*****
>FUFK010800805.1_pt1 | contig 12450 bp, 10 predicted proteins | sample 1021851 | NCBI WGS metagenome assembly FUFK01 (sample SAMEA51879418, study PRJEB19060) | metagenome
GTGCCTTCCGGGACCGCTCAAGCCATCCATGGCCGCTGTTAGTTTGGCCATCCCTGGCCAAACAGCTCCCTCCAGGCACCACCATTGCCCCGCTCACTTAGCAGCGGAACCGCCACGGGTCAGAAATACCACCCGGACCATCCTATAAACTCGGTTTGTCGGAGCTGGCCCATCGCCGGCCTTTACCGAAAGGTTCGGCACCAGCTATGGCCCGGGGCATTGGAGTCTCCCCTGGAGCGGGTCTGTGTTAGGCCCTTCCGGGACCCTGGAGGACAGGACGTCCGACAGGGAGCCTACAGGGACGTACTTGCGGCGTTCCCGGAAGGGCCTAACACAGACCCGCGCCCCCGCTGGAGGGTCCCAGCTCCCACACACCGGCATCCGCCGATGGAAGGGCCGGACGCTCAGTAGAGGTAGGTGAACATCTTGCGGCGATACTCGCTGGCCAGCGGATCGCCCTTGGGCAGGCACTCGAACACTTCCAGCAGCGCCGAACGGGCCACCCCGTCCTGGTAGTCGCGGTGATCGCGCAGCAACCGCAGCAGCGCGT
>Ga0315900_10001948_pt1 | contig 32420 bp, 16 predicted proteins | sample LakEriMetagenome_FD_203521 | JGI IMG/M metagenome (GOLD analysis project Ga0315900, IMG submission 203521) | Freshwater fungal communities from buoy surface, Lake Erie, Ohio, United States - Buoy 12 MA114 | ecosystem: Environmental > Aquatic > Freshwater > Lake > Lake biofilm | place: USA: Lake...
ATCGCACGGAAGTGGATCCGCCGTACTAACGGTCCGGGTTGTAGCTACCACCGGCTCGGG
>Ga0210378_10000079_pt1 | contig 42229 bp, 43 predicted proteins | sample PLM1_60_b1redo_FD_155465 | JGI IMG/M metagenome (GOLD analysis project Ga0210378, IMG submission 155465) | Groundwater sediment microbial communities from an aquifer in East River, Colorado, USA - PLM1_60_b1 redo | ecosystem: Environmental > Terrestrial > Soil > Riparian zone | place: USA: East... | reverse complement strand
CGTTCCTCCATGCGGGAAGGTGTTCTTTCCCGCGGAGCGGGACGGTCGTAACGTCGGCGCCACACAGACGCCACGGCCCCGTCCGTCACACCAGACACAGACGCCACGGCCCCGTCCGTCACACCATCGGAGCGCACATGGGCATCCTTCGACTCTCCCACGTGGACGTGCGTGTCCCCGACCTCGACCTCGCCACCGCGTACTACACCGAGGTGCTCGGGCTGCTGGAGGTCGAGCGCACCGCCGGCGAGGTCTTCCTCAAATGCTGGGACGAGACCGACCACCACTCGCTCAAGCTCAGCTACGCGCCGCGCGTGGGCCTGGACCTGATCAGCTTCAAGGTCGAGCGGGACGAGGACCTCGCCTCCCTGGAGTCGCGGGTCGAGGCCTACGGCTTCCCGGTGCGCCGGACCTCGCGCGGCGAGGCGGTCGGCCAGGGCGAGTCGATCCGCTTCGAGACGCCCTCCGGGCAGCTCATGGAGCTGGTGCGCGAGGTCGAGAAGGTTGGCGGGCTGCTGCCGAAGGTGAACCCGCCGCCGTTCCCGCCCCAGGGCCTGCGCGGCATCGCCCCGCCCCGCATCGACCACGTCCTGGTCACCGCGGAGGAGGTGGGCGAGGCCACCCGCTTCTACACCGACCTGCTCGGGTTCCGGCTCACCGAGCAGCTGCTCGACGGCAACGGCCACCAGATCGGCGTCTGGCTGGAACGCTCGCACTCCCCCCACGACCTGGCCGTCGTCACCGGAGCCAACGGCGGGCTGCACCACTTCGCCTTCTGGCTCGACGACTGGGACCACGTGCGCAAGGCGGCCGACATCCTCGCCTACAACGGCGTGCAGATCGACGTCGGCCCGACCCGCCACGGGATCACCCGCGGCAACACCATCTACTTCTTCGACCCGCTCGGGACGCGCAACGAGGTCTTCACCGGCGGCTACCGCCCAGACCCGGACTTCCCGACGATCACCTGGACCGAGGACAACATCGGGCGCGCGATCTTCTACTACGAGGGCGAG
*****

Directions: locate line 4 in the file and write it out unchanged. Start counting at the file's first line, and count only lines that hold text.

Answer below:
ATCGCACGGAAGTGGATCCGCCGTACTAACGGTCCGGGTTGTAGCTACCACCGGCTCGGG